|Primary malignant melanoma of the stomach: report of a case.|
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|PMID: 22167480 Owner: NLM Status: MEDLINE|
|We report a case of primary malignant melanoma (MM) of the stomach. The patient, a 73-year-old man, was referred to our hospital for investigation of an elevated lesion in the stomach, detected by gastroscopy. On admission, physical examinations and laboratory data were unremarkable. Gastroscopy revealed a pigmented, elevated tumor, approximately 2 cm in diameter, in the posterior wall of the stomach. A biopsy was taken, which resulted in a diagnosis of MM, based on the presence of melanin in tumor cells. F-18 fluorodeoxyglucose positron emission tomography showed no accumulation of tracer except for the tumor in the stomach, indicating that it was a primary MM of the stomach. The patient underwent distal gastrectomy, but died of recurrence 1 year later. Very few cases of primary MM of the stomach have been reported. Thus, we report this case, followed by a review of the literature.|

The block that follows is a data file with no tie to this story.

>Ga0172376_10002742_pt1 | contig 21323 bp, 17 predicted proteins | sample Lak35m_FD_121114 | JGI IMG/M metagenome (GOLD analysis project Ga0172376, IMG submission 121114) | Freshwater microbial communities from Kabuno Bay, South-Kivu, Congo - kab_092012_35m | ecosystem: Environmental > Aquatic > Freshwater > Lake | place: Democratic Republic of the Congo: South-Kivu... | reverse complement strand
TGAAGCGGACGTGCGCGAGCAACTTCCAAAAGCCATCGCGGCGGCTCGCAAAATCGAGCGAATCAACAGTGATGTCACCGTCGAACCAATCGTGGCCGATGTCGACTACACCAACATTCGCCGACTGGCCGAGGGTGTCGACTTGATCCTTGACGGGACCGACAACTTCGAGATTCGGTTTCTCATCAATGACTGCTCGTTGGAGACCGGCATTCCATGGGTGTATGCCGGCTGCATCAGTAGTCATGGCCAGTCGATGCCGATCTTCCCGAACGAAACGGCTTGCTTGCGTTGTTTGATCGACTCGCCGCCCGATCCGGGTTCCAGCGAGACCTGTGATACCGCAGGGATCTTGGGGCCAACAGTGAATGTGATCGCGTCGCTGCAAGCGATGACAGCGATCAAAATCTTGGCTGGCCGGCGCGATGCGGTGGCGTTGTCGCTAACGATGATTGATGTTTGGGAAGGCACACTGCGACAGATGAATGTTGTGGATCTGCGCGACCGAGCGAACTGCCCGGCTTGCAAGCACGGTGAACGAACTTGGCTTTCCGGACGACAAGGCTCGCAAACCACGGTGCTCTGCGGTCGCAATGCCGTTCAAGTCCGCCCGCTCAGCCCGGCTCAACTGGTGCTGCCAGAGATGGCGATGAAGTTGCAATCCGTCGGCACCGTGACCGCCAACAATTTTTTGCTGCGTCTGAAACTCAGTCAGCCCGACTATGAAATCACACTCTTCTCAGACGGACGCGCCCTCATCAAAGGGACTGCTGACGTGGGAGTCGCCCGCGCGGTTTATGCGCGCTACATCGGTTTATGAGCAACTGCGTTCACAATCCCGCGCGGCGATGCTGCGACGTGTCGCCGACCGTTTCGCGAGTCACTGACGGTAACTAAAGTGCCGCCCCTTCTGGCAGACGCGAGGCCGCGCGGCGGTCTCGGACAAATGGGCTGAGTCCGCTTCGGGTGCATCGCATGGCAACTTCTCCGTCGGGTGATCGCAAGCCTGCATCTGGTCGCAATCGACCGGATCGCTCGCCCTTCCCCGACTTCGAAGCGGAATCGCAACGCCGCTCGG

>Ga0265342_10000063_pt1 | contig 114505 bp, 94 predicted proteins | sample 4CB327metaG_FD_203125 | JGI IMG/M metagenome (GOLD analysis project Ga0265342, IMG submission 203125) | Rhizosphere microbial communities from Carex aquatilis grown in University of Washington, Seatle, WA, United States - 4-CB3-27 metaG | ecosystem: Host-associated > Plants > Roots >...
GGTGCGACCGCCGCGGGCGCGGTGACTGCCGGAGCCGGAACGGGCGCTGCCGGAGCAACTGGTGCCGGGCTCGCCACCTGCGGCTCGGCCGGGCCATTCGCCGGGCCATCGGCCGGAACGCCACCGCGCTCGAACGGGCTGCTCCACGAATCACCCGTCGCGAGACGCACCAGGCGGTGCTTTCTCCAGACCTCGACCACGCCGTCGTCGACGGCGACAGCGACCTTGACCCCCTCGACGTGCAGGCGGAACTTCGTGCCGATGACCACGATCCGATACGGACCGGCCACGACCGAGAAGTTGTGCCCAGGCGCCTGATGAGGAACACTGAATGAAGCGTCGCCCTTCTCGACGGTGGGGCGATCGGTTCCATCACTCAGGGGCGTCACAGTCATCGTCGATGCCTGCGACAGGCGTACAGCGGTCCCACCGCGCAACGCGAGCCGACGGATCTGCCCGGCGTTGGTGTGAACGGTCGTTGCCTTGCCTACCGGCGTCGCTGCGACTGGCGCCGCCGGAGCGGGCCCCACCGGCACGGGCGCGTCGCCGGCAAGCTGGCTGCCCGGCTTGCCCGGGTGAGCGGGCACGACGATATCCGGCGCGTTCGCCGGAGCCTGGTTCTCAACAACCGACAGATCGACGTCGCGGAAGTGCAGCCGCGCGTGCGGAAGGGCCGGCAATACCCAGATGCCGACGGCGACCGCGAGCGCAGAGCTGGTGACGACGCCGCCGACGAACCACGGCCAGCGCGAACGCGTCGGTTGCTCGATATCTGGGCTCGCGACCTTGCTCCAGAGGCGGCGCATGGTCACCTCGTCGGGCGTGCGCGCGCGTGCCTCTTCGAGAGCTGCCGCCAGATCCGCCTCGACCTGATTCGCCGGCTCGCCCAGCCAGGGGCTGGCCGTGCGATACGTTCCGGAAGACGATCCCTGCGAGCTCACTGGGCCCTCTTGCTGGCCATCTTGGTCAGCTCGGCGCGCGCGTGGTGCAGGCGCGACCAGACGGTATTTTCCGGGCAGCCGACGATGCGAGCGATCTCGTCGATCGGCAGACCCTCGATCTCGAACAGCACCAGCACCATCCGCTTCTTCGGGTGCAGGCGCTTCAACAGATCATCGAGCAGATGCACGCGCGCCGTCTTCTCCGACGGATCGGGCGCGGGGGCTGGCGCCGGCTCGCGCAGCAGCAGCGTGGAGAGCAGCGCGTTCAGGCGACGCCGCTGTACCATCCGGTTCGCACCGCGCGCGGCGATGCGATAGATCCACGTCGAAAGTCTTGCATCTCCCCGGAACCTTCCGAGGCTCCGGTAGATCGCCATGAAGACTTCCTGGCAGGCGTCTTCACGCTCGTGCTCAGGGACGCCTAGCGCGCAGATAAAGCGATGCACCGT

|Kazuo Yamamura; Ken Kondo; Suzuko Moritani|
|Type: Case Reports; Journal Article Date: 2011-12-14|
|Title: Surgery today Volume: 42 ISSN: 1436-2813 ISO Abbreviation: Surg. Today Publication Date: 2012 Jan|
|Created Date: 2012-01-24 Completed Date: 2012-06-12 Revised Date: 2013-06-27|
Medline Journal Info:
|Nlm Unique ID: 9204360 Medline TA: Surg Today Country: Japan|
|Languages: eng Pagination: 195-9 Citation Subset: IM|
|Department of Surgery, Nagoya National Hospital, 4-1-1 Sannomaru, Naka-ku, Nagoya, 460-0001, Japan. firstname.lastname@example.org|
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Melanoma / diagnosis*, surgery
Stomach Neoplasms / diagnosis*, surgery
Journal ID (nlm-ta): Surg Today
Publisher: Springer Japan, Japan
© The Author(s) 2011
Received Day: 4 Month: 10 Year: 2010
Accepted Day: 15 Month: 2 Year: 2011
Electronic publication date: Day: 14 Month: 12 Year: 2011
pmc-release publication date: Day: 14 Month: 12 Year: 2011
Print publication date: Month: 1 Year: 2012